Data-Driven Insight and Prediction
The fifth work package of the Advanced Care Research Centre.
This workpackage will develop, validate and disseminate a suite of new risk prediction models for a set of adverse outcomes such as mortality, increased care needs or hospitalisation. In the context of population ageing and resource constrained services, risk prediction tools have great potential to ensure the delivery of the right care to the right person in the most cost-effective way. However, existing tools are suboptimal, lacking either precision in identifying those at risk of adverse outcomes or sufficient validation for confident use in applied settings. Consequently, few risk prediction models have been deployed at scale in real-time as part of larger complex interventions to improve care.
The work package is interdisciplinary and focussed around data and quantitative methods, building on the rapid increase in routine data availability and improvements in available computing power. Analysis of these new routine linked data will allow for new insights into health, vulnerability and care in later life that will be validated and informed by complementary analysis of bespoke research survey data. The insights gained will enable better predictions of future individual trajectories and vulnerability and more effectively targeted interventions.
Dissemination Outputs and Impact
The overall aims of this workpackage are (1) to use bespoke research survey data to explore and understand how later life trajectories of frailty, wellbeing and social participation interrelate and are influenced by factors such as housing, wealth, income, care, neighbourhood context; and (2) to use linked routine data to develop and validate a suite of risk prediction tools, drawing on a range of correlates of adverse outcomes informed by the survey analysis, for use in health and social care delivery. This workpackage will work closely with workpackages 3, 4, and 6 in terms of sharing data, insight, and outcome.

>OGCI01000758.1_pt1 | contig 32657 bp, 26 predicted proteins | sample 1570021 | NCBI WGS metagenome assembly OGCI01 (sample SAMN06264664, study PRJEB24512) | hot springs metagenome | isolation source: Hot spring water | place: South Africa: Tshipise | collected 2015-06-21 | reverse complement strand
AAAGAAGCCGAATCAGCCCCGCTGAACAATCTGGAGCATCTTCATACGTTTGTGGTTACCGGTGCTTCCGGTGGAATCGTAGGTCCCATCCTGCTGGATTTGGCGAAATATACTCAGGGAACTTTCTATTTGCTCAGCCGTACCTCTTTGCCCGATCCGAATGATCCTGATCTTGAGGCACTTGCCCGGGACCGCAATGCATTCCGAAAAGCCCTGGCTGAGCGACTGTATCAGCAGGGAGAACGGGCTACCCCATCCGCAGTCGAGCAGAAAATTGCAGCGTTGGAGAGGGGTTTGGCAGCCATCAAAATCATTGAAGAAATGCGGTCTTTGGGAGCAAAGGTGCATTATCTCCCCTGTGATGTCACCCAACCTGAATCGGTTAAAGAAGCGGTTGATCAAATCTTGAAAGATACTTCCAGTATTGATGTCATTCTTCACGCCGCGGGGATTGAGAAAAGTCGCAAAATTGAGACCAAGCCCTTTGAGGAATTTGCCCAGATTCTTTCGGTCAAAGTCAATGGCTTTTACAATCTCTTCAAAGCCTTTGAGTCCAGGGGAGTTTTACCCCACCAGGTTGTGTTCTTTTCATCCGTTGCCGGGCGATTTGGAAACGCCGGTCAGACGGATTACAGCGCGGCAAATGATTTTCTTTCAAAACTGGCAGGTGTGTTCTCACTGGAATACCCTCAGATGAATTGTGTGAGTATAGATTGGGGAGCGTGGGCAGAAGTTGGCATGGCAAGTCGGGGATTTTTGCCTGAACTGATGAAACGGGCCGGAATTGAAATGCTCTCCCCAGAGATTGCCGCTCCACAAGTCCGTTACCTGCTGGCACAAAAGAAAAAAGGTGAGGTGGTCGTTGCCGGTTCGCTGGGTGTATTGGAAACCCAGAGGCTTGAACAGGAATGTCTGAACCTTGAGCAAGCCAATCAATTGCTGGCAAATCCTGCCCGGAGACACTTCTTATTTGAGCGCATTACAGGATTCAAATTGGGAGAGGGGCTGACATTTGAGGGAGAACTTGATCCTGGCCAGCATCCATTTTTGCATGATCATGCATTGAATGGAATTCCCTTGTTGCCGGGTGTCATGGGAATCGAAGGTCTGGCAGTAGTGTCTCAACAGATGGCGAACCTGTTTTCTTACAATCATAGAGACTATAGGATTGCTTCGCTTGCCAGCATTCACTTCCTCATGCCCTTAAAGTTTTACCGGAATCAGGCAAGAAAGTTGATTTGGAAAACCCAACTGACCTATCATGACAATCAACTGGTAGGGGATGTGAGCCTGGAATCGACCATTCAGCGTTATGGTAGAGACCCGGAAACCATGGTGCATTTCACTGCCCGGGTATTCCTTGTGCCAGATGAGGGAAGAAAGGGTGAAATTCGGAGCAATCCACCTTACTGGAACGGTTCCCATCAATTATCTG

Looking back after someone has died, it is relatively easy to see that there are several reasonably distinct routes or trajectories that individuals take on the road to death. It is much harder to predict in advance what an individual’s trajectory or outcomes will be. Risk stratification is an essential element of any complex intervention to maximise function, quality of life and independence in later life. Existing prediction tools, however, are suboptimal since many have not been adequately validated and few have been deployed at scale in real-time care as part of larger complex interventions to improve care.
We plan an interdisciplinary programme of data-focused work drawing on theoretical perspectives and modelling methods from social science, epidemiology, and machine learning. There will be two strands of related work, drawing on the complementary strengths of survey and routine data as well as multivariate statistics and machine learning. Survey data, such as the English Longitudinal Study for Ageing, provides rich detail in terms of health measures and socio-economic circumstances, while routine data has sample size, timeliness and coverage that should be used in risk prediction models to identify those individuals who require some form of intervention. Similarly, multivariate statistical techniques offer theoretically informed models, while machine learning offers flexible data-driven insight. We will adopt machine learning techniques to uncover new associations and relationships whilst validating substantive findings using theoretically-informed multivariate statistical models. Our expectation is that (1) the complementary strengths and weaknesses of data, method and theory will bring new insights to improve effectiveness of existing risk insight models that have so far been found lacking in performance and validation; and (2) we make a significant methodological contribution by combining different data and different approaches to quantitative modelling to yield stronger risk prediction models.